When 17-year-old Bronx high school student Hebh Jamal decided to organize a city-wide student walkout to protest President Donald Trump's policies last week, the idea was to focus on the recently-instated travel ban, barring refugees for at least four months and non-citizens from seven majority-Muslim countries for three.

Jamal, a Palestinian-American Muslim and seasoned activist, wasn't deterred when Seattle Judge James Robart ruled to temporarily suspend the policy. "I think we need to capitalize on this momentum," Jamal told Broadly in a recent interview. "I think protests and the total outrage were what made the judge and parts of government realize it may take sacrificing your job. I want more of that: people willing to risk something for the greater good."

Then, just as hundreds of high school and college students left their classrooms on Tuesday to rally in Foley Square, Betsy DeVos was confirmed as Education Secretary after a history-making 50-50 vote (Vice President Mike Pence broke the tie). The scope of the protest quickly broadened, as students decried DeVos's lack of experience and conflicts of interest, including investments in Performant Business Services, Inc., a debt collection agency that collects student loans.

"They [the students] are really woke around student loan debt, watching the generation in front of them not be able to pay their loans or find jobs," 28-year-old organizer Carlene Pinto, campaign manager for the New York Immigration Coalition, told Gothamist. "It's like, 'Oh you guys are paying attention to all of the Sallie May memes on Instagram."

According to organizers, students walked out of more than 25 schools on Tuesday—public, private and charter—in Manhattan, Brooklyn and the Bronx. In the spitting rain, they mic-checked with activists, many of them students.

"It was the youth who walked out during the civil rights movement. It was the youth who tore at the Berlin wall with their bare hands. It was the youth who stood in front of tanks at Tiananmen Square,” said 17-year-old Youssef Abdelzaher, a high school senior from Astoria.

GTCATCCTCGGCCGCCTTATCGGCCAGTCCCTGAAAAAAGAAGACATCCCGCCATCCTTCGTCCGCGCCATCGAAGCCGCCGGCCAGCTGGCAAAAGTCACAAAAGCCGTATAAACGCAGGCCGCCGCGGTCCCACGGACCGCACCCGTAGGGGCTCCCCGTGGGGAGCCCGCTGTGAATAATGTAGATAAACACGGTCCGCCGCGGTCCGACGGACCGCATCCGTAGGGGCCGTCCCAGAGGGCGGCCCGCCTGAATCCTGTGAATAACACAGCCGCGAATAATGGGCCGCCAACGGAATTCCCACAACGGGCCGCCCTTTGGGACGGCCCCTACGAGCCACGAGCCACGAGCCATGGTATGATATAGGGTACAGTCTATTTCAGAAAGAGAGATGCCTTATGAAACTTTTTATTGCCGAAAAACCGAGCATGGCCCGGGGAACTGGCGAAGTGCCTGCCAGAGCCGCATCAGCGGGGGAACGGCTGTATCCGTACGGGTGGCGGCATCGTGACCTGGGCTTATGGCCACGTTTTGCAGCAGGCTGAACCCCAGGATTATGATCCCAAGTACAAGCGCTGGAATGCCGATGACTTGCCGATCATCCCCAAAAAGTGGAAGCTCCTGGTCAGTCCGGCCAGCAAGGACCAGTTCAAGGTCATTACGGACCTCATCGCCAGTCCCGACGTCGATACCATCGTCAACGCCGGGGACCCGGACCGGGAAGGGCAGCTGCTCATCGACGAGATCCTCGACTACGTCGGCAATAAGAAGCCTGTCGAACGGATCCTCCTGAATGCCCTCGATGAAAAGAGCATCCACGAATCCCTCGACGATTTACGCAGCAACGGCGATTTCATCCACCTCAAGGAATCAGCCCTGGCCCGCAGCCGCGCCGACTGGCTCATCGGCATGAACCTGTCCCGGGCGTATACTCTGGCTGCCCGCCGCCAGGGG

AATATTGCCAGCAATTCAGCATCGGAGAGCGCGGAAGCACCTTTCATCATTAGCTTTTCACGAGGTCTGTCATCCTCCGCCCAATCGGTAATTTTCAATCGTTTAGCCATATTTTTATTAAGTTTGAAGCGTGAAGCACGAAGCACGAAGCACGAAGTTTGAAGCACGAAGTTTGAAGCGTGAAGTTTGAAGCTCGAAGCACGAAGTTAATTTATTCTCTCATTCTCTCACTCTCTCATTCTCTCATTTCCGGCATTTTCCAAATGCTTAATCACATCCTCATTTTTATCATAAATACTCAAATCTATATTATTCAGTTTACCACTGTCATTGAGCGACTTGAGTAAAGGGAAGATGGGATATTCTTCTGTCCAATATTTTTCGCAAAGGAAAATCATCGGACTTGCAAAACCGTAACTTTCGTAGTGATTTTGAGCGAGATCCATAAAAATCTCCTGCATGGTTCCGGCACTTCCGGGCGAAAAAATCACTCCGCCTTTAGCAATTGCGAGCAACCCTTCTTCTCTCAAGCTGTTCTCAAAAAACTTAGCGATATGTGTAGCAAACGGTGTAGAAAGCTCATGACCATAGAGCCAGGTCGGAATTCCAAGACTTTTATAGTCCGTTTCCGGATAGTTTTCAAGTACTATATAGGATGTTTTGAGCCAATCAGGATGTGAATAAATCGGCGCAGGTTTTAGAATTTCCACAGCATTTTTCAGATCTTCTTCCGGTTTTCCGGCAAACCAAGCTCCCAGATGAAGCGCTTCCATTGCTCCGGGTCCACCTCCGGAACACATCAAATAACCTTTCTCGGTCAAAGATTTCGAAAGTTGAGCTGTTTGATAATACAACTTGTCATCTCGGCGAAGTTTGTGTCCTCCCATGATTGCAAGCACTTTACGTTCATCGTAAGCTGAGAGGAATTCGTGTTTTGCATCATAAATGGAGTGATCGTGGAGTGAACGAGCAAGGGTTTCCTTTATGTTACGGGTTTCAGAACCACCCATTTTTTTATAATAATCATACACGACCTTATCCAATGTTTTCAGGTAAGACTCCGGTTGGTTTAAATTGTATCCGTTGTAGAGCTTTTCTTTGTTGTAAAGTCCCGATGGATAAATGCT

In the same Broadly interview, Jamal explained why she felt it was important not only to protest Trump and his policies en masse, but to do it in the middle of the school day:

I always hear from people, "Why can't you just do it after school?" It doesn't have the same significance. I always frame it in the terms of labor. When you're a worker and you want to strike, you're doing it as a disruptive force of your labor. "I'm not going to continue as if this is normal right now because it's not." I feel like it's the same for students. We're part of this kind of workforce. So if we're going to protest something it makes sense to disrupt it and be part of a movement. We can't just continue on normally with our lives and do it after school.

Before leading a march to the United States Citizenship and Immigration Services (USCIS) building at 26 Federal Plaza, organizers circulated a flyer outlining next steps, including monthly student organizing meetings and a commitment to consistent, nonviolent protest.

"Everyone should have a voice, especially us," Jordan, a 14-year-old freshman at Beacon High School in Hell's Kitchen told Gothamist. "We are the next generation and it will be up to us in the future to run the country."